9 Copyright© 2003 Southwestern/Thomson Learning All rights reserved. ●The Facts: Is the World Really Getting Steadily More Polluted? ♦Air quality in most U.S. cities has improved over last 30 years ♦100% decrease in ambient concentrations of lead ●The Facts: Is the World Really Getting Steadily More Polluted? ♦Air quality in most U.S. cities has improved over last 30 years ♦100% decrease in ambient concentrations of lead Externalities: Shortcoming of the Market Mechanism

10 Copyright© 2003 Southwestern/Thomson Learning All rights reserved. ●The Facts: Is the World Really Getting Steadily More Polluted? ♦Although environmental problems are neither new nor confined to capitalist, industrialized economies, we continue to inflict damage on ourselves and our surroundings. ●The Facts: Is the World Really Getting Steadily More Polluted? ♦Although environmental problems are neither new nor confined to capitalist, industrialized economies, we continue to inflict damage on ourselves and our surroundings. Externalities: Shortcoming of the Market Mechanism

11 Copyright© 2003 Southwestern/Thomson Learning All rights reserved. ●The Law of Conservation of Matter and Energy ♦Nothing can disappear completely. ♦Once a material is used, it must be recycled or become a waste product. ●The Law of Conservation of Matter and Energy ♦Nothing can disappear completely. ♦Once a material is used, it must be recycled or become a waste product. Externalities: Shortcoming of the Market Mechanism

12 FIGURE 20-2 Annual Mean Global Surface Air Temperature Copyright © 2003 South-Western/Thomson Learning. All rights reserved Temperature (°C)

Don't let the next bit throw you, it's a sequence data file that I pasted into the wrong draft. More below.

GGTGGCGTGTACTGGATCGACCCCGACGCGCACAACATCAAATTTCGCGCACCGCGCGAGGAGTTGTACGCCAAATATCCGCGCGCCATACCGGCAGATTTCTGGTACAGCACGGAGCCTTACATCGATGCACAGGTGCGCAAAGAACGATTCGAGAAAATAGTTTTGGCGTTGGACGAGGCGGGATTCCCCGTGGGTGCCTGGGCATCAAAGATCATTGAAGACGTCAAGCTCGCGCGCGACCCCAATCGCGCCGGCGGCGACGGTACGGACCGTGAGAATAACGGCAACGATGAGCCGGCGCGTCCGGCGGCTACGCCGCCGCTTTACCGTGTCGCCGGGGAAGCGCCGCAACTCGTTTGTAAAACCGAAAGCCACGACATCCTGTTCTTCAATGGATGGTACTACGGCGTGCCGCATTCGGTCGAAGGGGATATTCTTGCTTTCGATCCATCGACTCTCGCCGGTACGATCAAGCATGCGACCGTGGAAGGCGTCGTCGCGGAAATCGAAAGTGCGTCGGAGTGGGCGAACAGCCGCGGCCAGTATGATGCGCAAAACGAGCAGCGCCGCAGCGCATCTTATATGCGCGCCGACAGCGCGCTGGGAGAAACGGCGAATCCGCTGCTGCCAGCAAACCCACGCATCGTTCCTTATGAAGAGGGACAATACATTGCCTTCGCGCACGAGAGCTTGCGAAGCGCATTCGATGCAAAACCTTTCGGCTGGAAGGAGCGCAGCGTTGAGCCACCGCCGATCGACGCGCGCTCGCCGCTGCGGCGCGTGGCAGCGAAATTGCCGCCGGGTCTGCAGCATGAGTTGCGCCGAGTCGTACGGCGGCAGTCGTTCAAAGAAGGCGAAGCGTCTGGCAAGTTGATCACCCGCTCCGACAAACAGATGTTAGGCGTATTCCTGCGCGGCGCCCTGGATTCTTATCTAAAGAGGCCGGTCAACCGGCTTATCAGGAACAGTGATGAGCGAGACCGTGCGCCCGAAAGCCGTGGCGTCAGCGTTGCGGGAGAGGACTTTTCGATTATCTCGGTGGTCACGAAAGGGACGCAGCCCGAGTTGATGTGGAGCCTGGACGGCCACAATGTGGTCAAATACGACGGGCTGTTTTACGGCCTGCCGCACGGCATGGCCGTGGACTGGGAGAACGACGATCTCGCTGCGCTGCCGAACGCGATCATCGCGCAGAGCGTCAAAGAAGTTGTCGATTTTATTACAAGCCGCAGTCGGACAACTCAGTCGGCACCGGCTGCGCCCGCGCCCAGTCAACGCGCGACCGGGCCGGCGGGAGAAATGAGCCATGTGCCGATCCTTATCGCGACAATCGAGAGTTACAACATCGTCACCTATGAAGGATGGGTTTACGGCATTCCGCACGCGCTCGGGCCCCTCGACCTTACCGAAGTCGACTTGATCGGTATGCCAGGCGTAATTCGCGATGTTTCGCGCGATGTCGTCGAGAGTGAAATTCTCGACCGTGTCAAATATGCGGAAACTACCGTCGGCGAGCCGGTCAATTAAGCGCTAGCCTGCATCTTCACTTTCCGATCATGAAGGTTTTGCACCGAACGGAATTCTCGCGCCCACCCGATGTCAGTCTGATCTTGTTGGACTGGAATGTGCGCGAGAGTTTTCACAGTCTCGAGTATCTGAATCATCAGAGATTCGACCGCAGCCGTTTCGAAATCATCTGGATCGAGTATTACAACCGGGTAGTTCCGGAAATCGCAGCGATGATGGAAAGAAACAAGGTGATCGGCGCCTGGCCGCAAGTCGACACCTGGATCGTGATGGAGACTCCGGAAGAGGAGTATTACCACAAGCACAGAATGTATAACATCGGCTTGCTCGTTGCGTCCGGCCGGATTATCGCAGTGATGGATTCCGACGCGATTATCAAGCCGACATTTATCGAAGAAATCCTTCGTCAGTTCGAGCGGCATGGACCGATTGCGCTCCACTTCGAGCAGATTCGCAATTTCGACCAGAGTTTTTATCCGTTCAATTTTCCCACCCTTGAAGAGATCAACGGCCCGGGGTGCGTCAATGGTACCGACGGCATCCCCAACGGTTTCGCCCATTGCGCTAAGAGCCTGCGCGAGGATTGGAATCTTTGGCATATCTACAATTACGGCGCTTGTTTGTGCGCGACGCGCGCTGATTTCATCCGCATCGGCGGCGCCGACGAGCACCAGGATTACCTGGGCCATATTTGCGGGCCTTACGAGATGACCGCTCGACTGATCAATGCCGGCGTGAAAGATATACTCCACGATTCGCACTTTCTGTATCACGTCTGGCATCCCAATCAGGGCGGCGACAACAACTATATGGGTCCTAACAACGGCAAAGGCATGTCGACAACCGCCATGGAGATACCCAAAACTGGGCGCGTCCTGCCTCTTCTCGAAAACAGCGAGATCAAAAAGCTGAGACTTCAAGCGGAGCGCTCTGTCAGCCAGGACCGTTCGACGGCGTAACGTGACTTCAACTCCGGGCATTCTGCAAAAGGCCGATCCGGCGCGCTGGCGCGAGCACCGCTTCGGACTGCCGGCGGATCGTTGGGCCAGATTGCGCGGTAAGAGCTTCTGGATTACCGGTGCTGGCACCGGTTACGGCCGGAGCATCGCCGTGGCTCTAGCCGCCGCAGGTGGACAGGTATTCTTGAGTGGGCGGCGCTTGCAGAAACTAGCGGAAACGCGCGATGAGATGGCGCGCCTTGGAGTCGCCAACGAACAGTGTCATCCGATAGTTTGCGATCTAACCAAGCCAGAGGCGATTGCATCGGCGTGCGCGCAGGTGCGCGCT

13 Copyright© 2003 Southwestern/Thomson Learning All rights reserved. Externalities: Shortcoming of the Market Mechanism ●The Role of Individuals and Governments in Environmental Damage ♦Firms create pollution, but so do private individuals and governments. ●The Role of Individuals and Governments in Environmental Damage ♦Firms create pollution, but so do private individuals and governments.

14 Copyright© 2003 Southwestern/Thomson Learning All rights reserved. Externalities: Shortcoming of the Market Mechanism ●Environmental Damage as an Externality ♦Environmental damage is usually an externality because people do not pay directly for the damage they impose. ♦Therefore, the unconstrained market system generates too much pollution. ●Environmental Damage as an Externality ♦Environmental damage is usually an externality because people do not pay directly for the damage they impose. ♦Therefore, the unconstrained market system generates too much pollution.

15 Copyright© 2003 Southwestern/Thomson Learning All rights reserved. Supply-Demand Analysis of Environmental Externalities ●Supply and demand curves for pollutants can be constructed. ●The supply curve represents the real costs to society. ●The problem is that since the cost is external, people behave as if it were zero. ●Supply and demand curves for pollutants can be constructed. ●The supply curve represents the real costs to society. ●The problem is that since the cost is external, people behave as if it were zero.

16 FIGURE 20-3 Free Dumping of Pollutants Copyright © 2003 South-Western/Thomson Learning. All rights reserved. S S P Price per Ton per Year of Garbage Removed 5 Quantity of Garbage TT D A E

17 Copyright© 2003 Southwestern/Thomson Learning All rights reserved. Basic Approaches to Environmental Policy ●Voluntarism--this has proved to be unreliable ●Direct controls --these have been the chief instruments of environmental policy in the U.S. ●Taxes on pollution emissions--imposing penalties on polluters ●Voluntarism--this has proved to be unreliable ●Direct controls --these have been the chief instruments of environmental policy in the U.S. ●Taxes on pollution emissions--imposing penalties on polluters

18 Industrial Discharge of Heavy Metals, Netherlands, Copyright © 2003 South-Western/Thomson Learning. All rights reserved. Mercury Cadmium Copper Lead Index (1976 = 100) Zinc

19 Copyright© 2003 Southwestern/Thomson Learning All rights reserved. ●Emissions Taxes versus Direct Controls ♦Problems of direct controls: ■Enforcement issues ■Inefficiencies in the clean up ●Emissions Taxes versus Direct Controls ♦Problems of direct controls: ■Enforcement issues ■Inefficiencies in the clean up Basic Approaches to Environmental Policy